Posts Tagged: caucus
The state Capitol in Sacramento. (Photo: N.F. Photography)
ANALYSIS: Influencing legislation is a complicated business. There is no high-tech computer model that can predict whether a bill introduced in the California Legislature will become a law and, if so, the form it will take. However, there are many, knowable influences that regularly shape state legislation in California.
Crowded housing on a San Francisco hillside. (Photo: Radislav Leyck)
The housing crisis — “debacle” might be a better way of putting it — has no quick or easy solution. For decades, housing production has not kept up with population growth in California, leaving Californians to struggle with soaring bills, longer commutes and more people living under one roof.
A Democratic gathering listens to presidential contender Bernie Sanders at a March 2016 rally at the Wiltem Theater in Los Angeles. (Photo: Joseph Sohm)
ANALYSIS: Moderate Democrats are nothing new — they have been around for decades. In the 1980’s a group of moderate Democrats called the “Gang of Five” unsuccessfully tried to unseat Speaker Willie Brown. Today, they are more organized and go by the name, “New Democrats.” Generally, a New Democrat is one who, like Republicans, is business-friendly on some key issues, such as taxes and regulation, and skeptical of some environmental controls that curtail economic growth.
Former Calif. Gov. Arnold Schwarzenegger and Paris Mayor Anne Hidalgo, followed by French officials, at a 2014 meeting in Paris targeting climate change. (Photo: Frederic Legrand, COMEO, via Shutterstock)
It was ‘way back in 1984 when Arnold Schwarzenegger first uttered the movie catchwords “I’ll be back” in The Terminator. Today, Arnold is back. Sort of. Now, through his Terminate Gerrymandering Crowdpac, Schwarzenegger has committed to match donations to a fund that will help Common Cause participate in a case before the Supreme Court challenging maps drawn by Wisconsin Republicans. He’s into other things, as well.
A gathering of gay rights activists at the state Capitol. (Photo: Karin Hildebrand Lau)
Bish Paul descended into Empress Tavern’s basement downtown and was greeted with a surprise. Over 50 capitol staffers mingled beneath the brick arches a block from the state Capitol. LGBT aides and allies drank and chatted, discussing Sacramento’s LGBT community and shared Capitol connections.
The state Capitol in Sacramento. (Photo: Feoktistoff, via Shutterstock)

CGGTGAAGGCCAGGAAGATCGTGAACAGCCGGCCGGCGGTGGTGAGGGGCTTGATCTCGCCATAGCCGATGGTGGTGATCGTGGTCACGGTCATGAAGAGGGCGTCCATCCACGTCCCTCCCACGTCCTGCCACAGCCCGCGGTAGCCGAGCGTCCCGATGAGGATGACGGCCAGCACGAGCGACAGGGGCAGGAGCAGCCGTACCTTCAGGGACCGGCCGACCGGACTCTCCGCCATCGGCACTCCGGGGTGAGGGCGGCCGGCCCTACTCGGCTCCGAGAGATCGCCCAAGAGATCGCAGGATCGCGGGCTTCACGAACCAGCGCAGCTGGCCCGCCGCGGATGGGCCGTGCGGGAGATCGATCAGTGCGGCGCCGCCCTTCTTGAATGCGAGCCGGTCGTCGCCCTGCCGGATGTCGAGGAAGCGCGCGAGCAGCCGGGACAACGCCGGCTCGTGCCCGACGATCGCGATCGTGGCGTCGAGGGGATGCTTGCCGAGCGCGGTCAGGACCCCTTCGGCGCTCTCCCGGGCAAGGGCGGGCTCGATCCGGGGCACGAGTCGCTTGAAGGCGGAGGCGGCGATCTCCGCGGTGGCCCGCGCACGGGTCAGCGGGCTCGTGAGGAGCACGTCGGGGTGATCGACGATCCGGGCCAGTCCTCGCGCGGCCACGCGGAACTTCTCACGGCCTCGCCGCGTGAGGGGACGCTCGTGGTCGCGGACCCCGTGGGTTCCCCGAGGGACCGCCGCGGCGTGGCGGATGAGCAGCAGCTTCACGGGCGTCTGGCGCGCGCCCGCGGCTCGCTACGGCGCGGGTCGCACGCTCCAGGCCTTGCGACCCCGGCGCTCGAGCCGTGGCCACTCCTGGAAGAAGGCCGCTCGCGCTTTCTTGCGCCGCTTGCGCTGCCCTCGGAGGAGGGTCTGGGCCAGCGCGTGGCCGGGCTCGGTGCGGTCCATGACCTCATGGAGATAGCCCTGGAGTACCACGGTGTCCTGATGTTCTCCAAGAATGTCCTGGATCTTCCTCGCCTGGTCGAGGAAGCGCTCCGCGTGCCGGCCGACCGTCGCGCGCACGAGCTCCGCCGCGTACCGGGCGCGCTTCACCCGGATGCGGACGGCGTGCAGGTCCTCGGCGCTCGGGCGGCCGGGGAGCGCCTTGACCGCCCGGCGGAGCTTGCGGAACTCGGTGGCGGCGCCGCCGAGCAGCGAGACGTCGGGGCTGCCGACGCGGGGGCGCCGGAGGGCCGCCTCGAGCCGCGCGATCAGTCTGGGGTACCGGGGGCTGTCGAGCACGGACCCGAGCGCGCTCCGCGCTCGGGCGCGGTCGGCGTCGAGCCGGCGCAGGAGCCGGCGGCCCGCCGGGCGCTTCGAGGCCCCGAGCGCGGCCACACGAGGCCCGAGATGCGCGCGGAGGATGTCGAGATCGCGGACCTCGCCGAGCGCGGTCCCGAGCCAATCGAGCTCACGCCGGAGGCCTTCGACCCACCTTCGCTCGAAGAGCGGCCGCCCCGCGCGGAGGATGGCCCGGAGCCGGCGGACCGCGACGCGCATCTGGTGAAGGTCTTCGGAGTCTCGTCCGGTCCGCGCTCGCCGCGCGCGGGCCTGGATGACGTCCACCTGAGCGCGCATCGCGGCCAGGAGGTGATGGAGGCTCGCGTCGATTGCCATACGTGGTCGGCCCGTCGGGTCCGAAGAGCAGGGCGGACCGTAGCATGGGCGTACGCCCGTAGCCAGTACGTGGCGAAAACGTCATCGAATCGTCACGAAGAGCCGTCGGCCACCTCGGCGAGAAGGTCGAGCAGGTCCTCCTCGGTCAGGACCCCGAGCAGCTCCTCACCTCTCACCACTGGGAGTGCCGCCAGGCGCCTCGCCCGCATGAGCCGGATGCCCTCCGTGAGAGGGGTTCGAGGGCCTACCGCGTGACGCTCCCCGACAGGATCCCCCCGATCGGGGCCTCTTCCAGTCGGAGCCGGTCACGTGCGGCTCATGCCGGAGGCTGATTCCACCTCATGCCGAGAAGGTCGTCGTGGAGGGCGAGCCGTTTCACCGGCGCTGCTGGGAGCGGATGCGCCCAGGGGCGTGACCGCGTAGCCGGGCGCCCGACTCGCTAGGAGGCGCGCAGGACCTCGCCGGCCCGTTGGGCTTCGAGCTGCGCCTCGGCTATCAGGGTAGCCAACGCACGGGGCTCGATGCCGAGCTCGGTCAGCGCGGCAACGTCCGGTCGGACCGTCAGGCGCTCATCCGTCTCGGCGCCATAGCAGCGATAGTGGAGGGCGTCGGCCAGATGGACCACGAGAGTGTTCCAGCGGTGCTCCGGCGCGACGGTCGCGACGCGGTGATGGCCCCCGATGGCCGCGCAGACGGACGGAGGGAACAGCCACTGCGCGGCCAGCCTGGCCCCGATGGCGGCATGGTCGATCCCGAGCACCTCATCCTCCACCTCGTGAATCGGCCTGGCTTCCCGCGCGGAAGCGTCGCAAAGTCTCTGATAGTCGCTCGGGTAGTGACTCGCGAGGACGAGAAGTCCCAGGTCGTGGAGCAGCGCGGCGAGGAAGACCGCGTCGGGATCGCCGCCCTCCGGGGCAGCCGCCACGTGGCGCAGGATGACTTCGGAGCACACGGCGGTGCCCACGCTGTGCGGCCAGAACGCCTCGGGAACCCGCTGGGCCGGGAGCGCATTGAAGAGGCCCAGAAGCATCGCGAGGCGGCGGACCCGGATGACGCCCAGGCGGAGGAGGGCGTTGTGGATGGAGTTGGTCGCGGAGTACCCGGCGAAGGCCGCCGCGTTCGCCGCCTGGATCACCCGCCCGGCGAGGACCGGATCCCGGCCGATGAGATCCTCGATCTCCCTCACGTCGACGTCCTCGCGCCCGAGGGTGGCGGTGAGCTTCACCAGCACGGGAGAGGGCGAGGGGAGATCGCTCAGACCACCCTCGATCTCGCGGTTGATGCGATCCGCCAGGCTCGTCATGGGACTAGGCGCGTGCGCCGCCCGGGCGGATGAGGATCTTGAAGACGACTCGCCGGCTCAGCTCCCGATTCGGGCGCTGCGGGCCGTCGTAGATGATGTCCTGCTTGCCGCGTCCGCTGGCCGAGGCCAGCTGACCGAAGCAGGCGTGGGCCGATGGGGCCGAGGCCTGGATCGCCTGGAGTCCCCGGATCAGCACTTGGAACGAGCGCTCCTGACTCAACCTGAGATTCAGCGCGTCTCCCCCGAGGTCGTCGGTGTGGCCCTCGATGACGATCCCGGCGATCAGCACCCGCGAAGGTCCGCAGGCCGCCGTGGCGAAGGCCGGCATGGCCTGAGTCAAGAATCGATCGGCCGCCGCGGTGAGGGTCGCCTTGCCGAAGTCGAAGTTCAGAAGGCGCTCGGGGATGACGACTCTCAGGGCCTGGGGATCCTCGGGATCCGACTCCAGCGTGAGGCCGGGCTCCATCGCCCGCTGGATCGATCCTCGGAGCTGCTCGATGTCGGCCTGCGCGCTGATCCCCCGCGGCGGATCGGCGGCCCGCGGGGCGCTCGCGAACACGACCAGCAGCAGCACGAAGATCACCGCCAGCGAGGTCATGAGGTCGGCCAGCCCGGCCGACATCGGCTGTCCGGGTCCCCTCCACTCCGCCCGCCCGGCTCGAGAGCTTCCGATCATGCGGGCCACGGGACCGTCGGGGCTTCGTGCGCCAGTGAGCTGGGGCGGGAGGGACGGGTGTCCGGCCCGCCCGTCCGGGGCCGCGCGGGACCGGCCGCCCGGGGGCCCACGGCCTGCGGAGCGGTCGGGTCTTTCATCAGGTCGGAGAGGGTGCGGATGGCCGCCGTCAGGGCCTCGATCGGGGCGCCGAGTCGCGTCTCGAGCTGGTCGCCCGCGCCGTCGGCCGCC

Asked about the prospect of a Democratic supermajority in the California Legislature after Nov. 8, leaders of both parties are being, well, supercautious. With a Democratic supermajority, which means majorities of two-thirds or greater in each house, Republicans could go from marginalized to irrelevant.
Democratic presidential contender Hillary Clinton at a May 5 East Los Angeles College rally, Monterey Park. (Photo: Joseph Sohm)
As speculation grows about Hillary Clinton’s choice for a VP running mate, one name keeps popping up, at least in California – Congressman Xavier Becerra, 58, who was born and raised in Sacramento.
House Majority Leader Kevin McCarthy, R-Bakersfield, foreground, with House Speaker John Boehner. (Photo: Evan Vucci/AP)
He had texted them birthday greetings; he had gone into their districts to campaign for them and raise money; he probably would have washed the dishes. But in the end, it wasn’t enough as the affable and handsome Kevin McCarthy ended his once seemingly inevitable march toward becoming speaker of the United States House of Representatives.
A campaign stop in Oxnard during a presidential contest. (Photo: Joseph Sohm)
Republicans have created a political mosh pit featuring 36 declared candidates and filled with no shortage of pointed invective. Of the 36 Republicans, 17 are considered serious contenders. As usual, those contenders have descended on early primary and caucus states, chumming through New Hampshire, Iowa and South Carolina in search of support and generating plenty of news along the way. At the moment, in California, they are only chumming for money.
Elementary school students in a California classroom. ((Photo: Monkey Business Images)
A new analysis of the state budget from the nonpartisan Legislative Analysts Office identifies about $1.1 billion in new money available in the budget for discretionary spending. Gov. Jerry Brown and legislative leaders have an opportunity to make spending decisions that will prioritize children, many of whom took the brunt of budget cuts over the last decade.